'The Canadian system rather than the NHS may benefit from our learning about the value of purposeful development'

The government of Ontario is working to identify health systems capable of rapid improvement and delivery. The NHS, specifically Birmingham East and North primary care trust, working with Heart of England foundation trust, has been assessed by 21 international health experts as exemplary.

The NHS has undergone a renaissance in reputation during the past five years, not least as a result of the Modernisation Agency's work in reviewing and adapting best practice (now sustained through Helen Bevan - and yes she should have been in the HSJ50). The clear target-based regime has provided benchmarks for performance and improvement.

This was borne out by the Canadian assessment of our local system, but it also highlighted some of our more counter-cultural activities. These elements will be key to learning in Ontario, but will they be picked up closer to home?

The NHS has learnt a lot from Kaiser Permanente - an organisation viewed as maverick, and indeed 'socialised' in the US. Ironically, the Canadian system, rather than the broader NHS may benefit from our learning about the value of purposeful organisational development, the partnership of managers and clinicians between organisations and a commitment to organising ourselves to meet the needs of local people.

Both the PCT and the foundation trust have invested in a model of formal clinical leadership that holds clinical directors accountable for delivery of core corporate goals and national targets and values a partnership between clinical and management colleagues. The organisations have consistently engaged each other in planning for the local health economy: the foundation trust built its first-wave application on a model of becoming smaller over time; the PCT approach to service redesign has consistently engaged hospital consultants in working with GPs and community staff to design services which make sense clinically and for patients.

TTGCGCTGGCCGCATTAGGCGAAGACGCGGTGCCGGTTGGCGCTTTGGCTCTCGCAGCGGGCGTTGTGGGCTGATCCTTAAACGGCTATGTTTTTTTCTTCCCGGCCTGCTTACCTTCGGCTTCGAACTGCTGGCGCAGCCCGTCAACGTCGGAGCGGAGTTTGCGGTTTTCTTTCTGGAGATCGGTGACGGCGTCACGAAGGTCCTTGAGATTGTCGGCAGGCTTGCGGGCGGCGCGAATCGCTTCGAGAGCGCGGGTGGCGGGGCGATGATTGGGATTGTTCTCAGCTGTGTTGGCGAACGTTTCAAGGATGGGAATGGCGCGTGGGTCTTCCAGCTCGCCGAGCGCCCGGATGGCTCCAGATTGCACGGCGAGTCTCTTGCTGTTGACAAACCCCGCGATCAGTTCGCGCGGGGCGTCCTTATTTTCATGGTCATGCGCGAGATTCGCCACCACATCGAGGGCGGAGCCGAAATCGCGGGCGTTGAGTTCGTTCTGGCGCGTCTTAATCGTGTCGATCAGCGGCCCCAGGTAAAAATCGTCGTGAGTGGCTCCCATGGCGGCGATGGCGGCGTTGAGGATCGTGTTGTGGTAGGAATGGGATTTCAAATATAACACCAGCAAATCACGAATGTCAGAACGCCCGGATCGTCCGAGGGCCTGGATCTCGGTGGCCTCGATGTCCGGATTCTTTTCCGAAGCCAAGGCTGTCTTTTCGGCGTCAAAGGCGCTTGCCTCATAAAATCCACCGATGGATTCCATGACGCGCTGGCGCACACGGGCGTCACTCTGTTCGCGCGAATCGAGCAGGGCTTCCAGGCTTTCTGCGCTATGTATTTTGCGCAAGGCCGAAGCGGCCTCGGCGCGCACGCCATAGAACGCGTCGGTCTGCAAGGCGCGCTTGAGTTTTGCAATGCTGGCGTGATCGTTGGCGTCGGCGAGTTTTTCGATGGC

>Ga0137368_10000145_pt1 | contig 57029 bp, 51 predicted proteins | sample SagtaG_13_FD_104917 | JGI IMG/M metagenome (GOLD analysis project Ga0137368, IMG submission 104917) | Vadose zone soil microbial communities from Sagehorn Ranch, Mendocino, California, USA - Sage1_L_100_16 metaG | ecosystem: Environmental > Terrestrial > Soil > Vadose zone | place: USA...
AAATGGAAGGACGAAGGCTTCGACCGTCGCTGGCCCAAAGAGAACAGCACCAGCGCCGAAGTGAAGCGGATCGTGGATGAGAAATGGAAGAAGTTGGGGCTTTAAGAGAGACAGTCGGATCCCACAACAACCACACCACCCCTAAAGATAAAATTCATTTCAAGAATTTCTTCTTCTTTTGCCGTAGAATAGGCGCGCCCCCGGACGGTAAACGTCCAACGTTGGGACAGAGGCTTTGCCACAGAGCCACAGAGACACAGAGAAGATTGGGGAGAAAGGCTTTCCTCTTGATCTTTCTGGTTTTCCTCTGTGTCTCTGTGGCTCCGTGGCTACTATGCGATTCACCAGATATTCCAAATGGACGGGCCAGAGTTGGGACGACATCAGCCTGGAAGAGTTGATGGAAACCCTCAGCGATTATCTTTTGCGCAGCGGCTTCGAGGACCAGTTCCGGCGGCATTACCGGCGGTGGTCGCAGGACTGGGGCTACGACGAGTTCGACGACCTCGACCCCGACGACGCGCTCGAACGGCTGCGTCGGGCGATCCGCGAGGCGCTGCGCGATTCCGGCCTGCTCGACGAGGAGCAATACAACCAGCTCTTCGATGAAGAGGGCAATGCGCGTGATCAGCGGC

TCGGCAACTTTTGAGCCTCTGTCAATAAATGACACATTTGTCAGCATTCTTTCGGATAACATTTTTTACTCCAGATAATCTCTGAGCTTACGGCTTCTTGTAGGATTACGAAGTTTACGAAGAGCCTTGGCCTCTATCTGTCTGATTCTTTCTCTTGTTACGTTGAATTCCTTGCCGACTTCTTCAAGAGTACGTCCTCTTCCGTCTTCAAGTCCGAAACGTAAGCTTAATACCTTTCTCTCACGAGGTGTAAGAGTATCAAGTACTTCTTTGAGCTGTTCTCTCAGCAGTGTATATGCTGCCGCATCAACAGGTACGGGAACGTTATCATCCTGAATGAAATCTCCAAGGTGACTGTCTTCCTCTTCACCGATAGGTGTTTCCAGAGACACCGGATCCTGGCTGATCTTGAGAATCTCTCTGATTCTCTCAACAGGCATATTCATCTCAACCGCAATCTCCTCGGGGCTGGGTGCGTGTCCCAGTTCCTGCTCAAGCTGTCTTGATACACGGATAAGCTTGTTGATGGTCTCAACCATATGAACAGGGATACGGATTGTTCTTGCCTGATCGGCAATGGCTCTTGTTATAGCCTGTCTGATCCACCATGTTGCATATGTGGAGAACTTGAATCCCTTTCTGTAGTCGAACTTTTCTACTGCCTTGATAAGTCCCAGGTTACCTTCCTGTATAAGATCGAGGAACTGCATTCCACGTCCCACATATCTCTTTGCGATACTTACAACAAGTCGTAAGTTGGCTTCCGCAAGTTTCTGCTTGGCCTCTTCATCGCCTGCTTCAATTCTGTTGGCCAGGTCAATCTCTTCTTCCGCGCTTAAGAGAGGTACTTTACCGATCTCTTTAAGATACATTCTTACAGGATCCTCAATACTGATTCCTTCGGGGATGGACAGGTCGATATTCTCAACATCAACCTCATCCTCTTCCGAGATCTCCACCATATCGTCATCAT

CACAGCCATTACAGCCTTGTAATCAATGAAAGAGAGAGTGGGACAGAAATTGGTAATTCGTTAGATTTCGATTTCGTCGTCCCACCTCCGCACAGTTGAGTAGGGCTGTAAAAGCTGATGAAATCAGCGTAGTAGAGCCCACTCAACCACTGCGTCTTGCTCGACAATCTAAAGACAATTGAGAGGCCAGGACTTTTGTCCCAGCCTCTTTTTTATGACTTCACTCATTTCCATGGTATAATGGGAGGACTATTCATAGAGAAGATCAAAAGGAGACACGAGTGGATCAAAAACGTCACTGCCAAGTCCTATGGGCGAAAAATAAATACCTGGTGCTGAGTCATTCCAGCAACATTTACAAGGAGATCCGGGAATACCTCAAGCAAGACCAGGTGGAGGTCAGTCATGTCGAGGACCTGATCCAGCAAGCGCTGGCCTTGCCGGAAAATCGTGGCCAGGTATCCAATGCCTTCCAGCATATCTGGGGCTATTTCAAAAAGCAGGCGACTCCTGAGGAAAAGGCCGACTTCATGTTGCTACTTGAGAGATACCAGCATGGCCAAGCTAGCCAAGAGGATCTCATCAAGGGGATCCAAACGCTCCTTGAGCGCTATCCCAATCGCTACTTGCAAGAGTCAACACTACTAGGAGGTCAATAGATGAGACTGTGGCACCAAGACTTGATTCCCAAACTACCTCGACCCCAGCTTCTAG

The two organisations have nurtured local champions. We have supported them in developing clinical and improvement skills and given them opportunities to see best practice in operation. These are people who will be in the local system for 10-30 years rather than the increasingly truncated life cycle of the NHS manager. Large group approaches, which bring together a diagonal slice of the local whole system, provide an opportunity to spot talent and build capacity.

Although MPs meeting with the NHS Confederation about PCTs seemed convinced that service morale was at an all-time low, the Canadians commented on the 'palpable passion' for change they experienced in talking to front-line staff and the consistency of vision and message at all levels.